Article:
Evan Bayh’s “sad, hypocritical retirement”

I’m sure that Evan Bayh will perform some good works to give his other self-interested activities some patina of statesmanship. He’ll serve on charitable boards for some good causes. He’ll write the occasional wonky op-ed in the Washington Post, serve on a presidential commission or two. He’ll be one of the more courtly and civil commentators appearing on FOX news. He’ll still richly deserve this evisceration by Ezra Klein.

Bayh could have done much good for his party and for his nation within the United States Senate. Instead, he’s cashing in–in what Klein rightly considers a particularly sad and hypocritical way. I’m less disappointed than I was about Peter Orszag’s move to Citigroup, but only because I had lower expectations of Bayh to begin with.

Author: Harold Pollack

Harold Pollack is Helen Ross Professor of Social Service Administration at the University of Chicago. He has served on three expert committees of the National Academies of Science. His recent research appears in such journals as Addiction, Journal of the American Medical Association, and American Journal of Public Health. He writes regularly on HIV prevention, crime and drug policy, health reform, and disability policy for American Prospect, tnr.com, and other news outlets. His essay, "Lessons from an Emergency Room Nightmare" was selected for the collection The Best American Medical Writing, 2009. He recently participated, with zero critical acclaim, in the University of Chicago's annual Latke-Hamentaschen debate.

8 thoughts on “Evan Bayh’s “sad, hypocritical retirement””

  1. Screw Bayh, he’s small potatoes in all of this.

    The huge problem is how to dump Obama. Check out who he appointed to the FHA. He not only doesn’t intend to do jack squat he won’t do anything at all that makes sense to anyone who is not a filthy politician.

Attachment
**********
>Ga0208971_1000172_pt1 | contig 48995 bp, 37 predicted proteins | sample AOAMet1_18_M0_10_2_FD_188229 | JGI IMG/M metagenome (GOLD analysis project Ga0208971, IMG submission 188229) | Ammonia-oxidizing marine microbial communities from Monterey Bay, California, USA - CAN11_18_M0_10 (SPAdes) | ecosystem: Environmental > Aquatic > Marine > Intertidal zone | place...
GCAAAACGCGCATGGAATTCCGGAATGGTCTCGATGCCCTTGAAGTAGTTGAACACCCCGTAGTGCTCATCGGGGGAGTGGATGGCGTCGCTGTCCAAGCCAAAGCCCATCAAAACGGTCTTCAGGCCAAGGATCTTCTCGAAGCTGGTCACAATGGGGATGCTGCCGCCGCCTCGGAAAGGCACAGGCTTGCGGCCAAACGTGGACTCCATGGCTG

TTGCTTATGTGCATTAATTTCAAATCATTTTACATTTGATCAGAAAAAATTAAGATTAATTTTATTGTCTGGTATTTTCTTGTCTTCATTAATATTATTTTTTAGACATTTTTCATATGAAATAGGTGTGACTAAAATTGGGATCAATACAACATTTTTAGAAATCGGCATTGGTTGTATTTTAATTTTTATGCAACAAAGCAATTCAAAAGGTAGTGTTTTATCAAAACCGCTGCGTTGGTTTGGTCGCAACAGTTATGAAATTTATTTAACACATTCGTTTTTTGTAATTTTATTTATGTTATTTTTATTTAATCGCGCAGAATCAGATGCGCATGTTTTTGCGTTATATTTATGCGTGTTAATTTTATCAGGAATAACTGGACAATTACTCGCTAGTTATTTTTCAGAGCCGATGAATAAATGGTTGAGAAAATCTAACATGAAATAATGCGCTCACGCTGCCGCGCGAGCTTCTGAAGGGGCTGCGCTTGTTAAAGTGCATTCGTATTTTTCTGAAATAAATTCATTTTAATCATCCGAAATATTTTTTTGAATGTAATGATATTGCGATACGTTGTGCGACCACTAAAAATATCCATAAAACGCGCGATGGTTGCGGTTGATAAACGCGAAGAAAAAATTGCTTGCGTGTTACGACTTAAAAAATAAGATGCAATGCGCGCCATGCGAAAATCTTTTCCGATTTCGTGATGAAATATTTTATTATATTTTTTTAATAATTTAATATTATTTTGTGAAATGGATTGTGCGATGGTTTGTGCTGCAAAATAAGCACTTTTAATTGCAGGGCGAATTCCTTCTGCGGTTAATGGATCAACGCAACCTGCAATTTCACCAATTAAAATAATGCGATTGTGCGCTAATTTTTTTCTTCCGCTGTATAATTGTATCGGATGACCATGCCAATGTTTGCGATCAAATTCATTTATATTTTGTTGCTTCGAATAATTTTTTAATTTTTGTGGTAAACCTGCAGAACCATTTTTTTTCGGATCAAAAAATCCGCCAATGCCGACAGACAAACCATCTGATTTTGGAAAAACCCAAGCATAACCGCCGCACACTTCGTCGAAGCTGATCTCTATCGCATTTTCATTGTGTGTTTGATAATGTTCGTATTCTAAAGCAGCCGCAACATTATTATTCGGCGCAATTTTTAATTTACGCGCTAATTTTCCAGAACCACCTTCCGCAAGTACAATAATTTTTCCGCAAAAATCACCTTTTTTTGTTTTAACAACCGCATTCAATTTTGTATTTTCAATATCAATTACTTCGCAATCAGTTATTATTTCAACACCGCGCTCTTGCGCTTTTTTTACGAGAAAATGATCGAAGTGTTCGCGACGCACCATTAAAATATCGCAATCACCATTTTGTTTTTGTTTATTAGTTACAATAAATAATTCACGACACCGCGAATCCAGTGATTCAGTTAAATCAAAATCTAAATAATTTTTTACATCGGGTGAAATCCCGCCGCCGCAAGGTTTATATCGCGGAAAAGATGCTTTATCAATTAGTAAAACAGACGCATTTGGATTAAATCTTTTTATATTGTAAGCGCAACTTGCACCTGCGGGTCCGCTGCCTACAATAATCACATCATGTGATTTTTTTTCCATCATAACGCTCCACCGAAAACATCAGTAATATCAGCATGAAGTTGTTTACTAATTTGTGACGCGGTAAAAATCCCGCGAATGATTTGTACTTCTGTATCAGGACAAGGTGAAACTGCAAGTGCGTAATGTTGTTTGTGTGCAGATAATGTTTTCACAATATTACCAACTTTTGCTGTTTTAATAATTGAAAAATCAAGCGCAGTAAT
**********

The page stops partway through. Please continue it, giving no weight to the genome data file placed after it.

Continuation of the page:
That redneck, from Arkansas, lost me completely with his wheeling and dealing. By the time he dropped the bomb on the poor, he was slavering for that next election.

  2. Evan Bayh is basically no different from the owner’s son, assured of a promotion at every turn and never finding the internal motivation necessary to achieve something in his own right. And a different analogy: how many people do you know who think that just getting in to a selective school is all they ever needed to do to prove themselves? And how many of them are legacy admits who didn’t even get in on their own merit? That’s Evan Bayh: the Senate as a reward for people like himself rather than as a means to make the world a better, more rational or just place.

  3. We should reform congressional and high-level executive branch pensions to reduce the incentive to be a corporate whore while in government and cash in later like Bayh and Orszag.

    The method to do this is to increase the base amount per year of service, perhaps tripling it, but then reduce the benefit by 50 cents for every dollar earned over $100,000.

    Under this formula, the base benefit might increase to $300,000 per year, but someone signing up for a $1 million a year lobbying job would lose all of it.

    Relatedly Senator Feinstein has introduced an admirable bill to give underpaid federal judges automatic COLAs.

  4. By becoming a full time K street … um … practitioner of an ancient profession … Bayh has transitioned to a life of dramatically reduced hypocrisy. We’ll never notice his absence from the Senate, he’ll be much happier with his “practice”, Indiana won’t miss him. It’s a win all the way around.

    I just wish he’d had the decency to give notice early enough to allow a Democratic primary. That would have been an act of hypocrisy, since an open election would be inconsistent with his real values. So I guess I wish he’d kept up the hypocrisy just a tad longer.

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